Former Guinean dictator Camara captured hours after his escape

by MMC
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Former Guinean dictator Moussa Dadis Camara was recaptured and returned to prison on Saturday, hours after an apparent escape led by a heavily armed commando, the army and his lawyer said.

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At least two other former officials tried alongside Camara for the 2009 massacre during his presidency were taken during the previous operation which triggered heavy shooting in the capital Conakrysaid a minister and lawyers.

“Captain Moussa Dadis Camara was found safe and sound and taken back to prison,” an army spokesperson told AFP, without specifying the circumstances of his capture.

One of Camara’s lawyers, Jocamey Haba, told AFP that his client was back behind bars.

Justice Minister Alphonse Charles Wright said earlier that around 0500 GMT, “heavily armed men” burst into the prison and “managed to leave with four (prisoners) … including Captain Moussa Dadis Camara.”

He said the borders had been closed.

It was unclear whether Camara escaped of his own free will.

The army described the operation as an attempt to “sabotage” government reforms and vowed its “unwavering commitment” to the current military authorities.

A judicial source, speaking on condition of anonymity, indicated that the masked and heavily armed soldiers who arrived at Conakry’s central prison declared that they “had come to liberate” Camara.

Inside, the group headed toward his cell, appearing to already know his location, the source said.

Haba told AFP he believed his client had been “kidnapped” and that his life was “in danger”.

“He has confidence in the justice of his country, which is why he will never try to escape,” he added, referring to the ongoing trial against Camara.

Wright also said that Colonel Moussa Tiegboro Camara – another of the men released from prison – had since been “recaptured”.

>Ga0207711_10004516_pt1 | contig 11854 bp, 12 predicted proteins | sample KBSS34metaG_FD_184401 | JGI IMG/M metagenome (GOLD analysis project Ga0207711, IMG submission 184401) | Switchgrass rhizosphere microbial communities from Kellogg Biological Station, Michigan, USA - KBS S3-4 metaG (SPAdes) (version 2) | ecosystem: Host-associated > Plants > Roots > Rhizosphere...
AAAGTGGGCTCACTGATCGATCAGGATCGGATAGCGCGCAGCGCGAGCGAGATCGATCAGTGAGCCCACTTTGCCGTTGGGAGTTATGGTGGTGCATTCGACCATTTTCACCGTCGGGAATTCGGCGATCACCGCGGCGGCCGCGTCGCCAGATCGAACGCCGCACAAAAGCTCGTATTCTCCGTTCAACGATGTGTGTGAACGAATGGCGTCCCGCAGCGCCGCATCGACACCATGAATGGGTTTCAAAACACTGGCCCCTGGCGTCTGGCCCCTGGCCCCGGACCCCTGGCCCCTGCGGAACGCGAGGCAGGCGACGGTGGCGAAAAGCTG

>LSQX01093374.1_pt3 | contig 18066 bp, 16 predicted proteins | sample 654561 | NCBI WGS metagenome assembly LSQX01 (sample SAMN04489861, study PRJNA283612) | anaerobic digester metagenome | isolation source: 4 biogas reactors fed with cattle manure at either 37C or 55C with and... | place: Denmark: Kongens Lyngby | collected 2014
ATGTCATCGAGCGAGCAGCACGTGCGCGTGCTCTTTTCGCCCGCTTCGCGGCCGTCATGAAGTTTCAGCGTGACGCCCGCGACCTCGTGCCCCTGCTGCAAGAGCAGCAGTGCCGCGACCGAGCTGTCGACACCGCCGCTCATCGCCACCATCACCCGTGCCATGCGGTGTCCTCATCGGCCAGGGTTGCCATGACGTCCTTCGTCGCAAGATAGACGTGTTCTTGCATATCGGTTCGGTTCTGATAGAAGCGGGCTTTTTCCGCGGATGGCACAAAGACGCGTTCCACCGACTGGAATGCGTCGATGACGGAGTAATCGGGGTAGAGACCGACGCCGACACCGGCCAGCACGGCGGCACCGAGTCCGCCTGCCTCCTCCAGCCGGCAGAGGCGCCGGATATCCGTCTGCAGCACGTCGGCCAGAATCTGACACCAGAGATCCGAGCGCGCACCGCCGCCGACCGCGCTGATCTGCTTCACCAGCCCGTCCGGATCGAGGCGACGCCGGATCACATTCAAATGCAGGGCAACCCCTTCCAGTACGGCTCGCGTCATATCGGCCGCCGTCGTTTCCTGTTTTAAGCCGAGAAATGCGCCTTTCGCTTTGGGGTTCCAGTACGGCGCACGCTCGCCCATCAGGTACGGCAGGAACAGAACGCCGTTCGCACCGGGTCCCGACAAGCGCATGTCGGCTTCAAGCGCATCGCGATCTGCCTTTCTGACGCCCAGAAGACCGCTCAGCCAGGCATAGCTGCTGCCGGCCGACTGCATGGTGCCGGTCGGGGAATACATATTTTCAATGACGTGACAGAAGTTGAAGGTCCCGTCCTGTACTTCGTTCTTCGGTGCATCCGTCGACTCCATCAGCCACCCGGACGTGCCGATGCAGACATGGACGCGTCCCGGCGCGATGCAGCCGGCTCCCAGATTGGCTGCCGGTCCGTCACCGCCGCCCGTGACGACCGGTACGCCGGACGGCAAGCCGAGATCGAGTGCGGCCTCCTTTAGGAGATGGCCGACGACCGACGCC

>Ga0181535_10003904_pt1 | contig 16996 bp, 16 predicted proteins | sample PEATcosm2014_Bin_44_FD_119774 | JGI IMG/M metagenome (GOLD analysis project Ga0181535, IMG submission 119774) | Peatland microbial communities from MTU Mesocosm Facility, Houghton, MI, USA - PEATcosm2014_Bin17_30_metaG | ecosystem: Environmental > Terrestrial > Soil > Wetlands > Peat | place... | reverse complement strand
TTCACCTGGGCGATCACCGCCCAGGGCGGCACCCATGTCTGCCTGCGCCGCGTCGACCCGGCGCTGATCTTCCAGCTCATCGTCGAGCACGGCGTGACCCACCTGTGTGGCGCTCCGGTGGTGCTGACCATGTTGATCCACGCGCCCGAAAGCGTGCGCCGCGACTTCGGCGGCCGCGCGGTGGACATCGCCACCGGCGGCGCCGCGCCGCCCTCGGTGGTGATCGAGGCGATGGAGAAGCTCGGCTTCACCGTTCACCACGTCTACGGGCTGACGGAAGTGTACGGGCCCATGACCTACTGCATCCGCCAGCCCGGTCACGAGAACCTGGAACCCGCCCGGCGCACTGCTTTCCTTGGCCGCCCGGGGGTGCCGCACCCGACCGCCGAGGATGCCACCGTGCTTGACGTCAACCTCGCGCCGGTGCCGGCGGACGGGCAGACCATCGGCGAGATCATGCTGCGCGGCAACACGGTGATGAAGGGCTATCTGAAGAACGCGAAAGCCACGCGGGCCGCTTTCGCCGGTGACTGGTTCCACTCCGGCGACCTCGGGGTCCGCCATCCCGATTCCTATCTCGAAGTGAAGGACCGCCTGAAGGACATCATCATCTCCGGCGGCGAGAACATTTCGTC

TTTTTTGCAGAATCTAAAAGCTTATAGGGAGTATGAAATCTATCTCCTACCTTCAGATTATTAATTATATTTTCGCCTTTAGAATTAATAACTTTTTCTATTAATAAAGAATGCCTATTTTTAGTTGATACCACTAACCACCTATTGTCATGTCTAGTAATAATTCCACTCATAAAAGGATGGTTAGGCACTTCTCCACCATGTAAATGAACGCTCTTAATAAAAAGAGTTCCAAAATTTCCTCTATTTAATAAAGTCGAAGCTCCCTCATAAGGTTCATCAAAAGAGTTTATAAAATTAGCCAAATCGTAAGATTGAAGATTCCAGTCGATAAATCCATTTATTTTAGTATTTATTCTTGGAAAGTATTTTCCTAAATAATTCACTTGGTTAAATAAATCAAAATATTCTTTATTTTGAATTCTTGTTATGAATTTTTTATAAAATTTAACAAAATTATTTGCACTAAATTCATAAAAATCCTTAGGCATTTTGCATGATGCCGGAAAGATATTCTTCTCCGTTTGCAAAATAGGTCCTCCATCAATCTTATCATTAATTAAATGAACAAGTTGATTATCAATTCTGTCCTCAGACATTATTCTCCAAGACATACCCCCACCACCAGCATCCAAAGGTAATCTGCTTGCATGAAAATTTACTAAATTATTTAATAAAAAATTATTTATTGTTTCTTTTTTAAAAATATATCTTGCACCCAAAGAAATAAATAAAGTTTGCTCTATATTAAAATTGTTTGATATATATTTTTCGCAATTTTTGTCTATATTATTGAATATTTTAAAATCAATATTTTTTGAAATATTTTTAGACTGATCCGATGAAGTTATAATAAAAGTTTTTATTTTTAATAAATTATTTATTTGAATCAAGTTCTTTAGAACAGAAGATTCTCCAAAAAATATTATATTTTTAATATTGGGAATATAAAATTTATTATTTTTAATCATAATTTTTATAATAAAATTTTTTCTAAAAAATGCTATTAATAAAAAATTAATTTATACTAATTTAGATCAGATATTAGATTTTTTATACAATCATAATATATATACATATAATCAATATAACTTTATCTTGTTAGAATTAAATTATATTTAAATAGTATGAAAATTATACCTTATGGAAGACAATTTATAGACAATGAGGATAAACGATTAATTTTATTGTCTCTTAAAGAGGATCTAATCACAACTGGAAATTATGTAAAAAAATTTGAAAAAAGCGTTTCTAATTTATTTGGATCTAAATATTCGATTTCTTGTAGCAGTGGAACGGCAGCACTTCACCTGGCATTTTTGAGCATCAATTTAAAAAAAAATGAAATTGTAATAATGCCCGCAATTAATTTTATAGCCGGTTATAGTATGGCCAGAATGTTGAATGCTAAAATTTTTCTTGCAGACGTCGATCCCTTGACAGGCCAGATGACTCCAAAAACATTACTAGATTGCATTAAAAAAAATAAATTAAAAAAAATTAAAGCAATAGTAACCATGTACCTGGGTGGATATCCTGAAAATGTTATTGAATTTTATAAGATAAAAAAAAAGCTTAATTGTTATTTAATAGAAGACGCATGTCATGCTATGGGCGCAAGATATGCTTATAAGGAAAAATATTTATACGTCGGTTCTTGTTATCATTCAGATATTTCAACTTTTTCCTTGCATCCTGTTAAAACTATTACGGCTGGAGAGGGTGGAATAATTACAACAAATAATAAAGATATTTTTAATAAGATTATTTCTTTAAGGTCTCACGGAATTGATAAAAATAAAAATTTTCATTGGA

Tiegboro Camara’s lawyer said he escaped from those he described as his “captors.”

The city is “sealed”

Several Guinean news sites quickly reported that Saturday’s events did not constitute a new putsch, but that a heavily armed commando had attacked the central prison.

Gunshots were heard before dawn in Kaloum, a central neighborhood that houses the presidency, several top government and administrative offices, the military headquarters and the main prison.

A witness, speaking on condition of anonymity, said there had been gunfire in the central district.

“The city center has been cordoned off since dawn, we can neither enter nor exit,” added a trader, also speaking on condition of anonymity.

“I wanted to go to the port area where I work but I was prevented from leaving (Kaloum), where armored vehicles were deployed.”

An airport source said no flights took off from Conakry International Airport on Saturday morning as air traffic personnel were unable to travel to the airport from Kaloum, where they often spend the night.

Guinea, a West African country of about 14 million people, has been ruled by a junta since Doumbouya stormed the presidential palace with soldiers and overthrew civilian President Alpha Condé in September 2021.

“Compass” of justice

Dadis Camara has been detained since his trial in September 2022.

He and a dozen other former military and government officials are accused of 2009 massacre carried out by security forces loyal to the head of the junta at the time.

The killing of 156 people and the rape of at least 109 women began during a political rally at a Conakry stadium on September 28, 2009 and continued in the days that followed, according to a UN-mandated investigation .

Camara — himself who came to power in a coup in December 2008 — and his co-defendants are indicted with murder, sexual violence, torture, kidnapping and confinement.

They face life in prison if found guilty.

This trial is unprecedented in a country ruled for decades by authoritarian regimes, where the population had become accustomed to the impunity of the security forces, according to the international commission of inquiry into the massacre.

It opened its doors last September under the leadership of Doumbouya, who promised to rebuild the Guinean state and make justice his “compass”.

Under international pressure, Doumbouya pledged to hand over power to elected civilians within two years from January 2023.

The Forces Vives de Guinée, a collective of opposition parties and organizations, have since denounced unfulfilled commitments and an authoritarian drift, calling the junta an “emerging dictatorship”.


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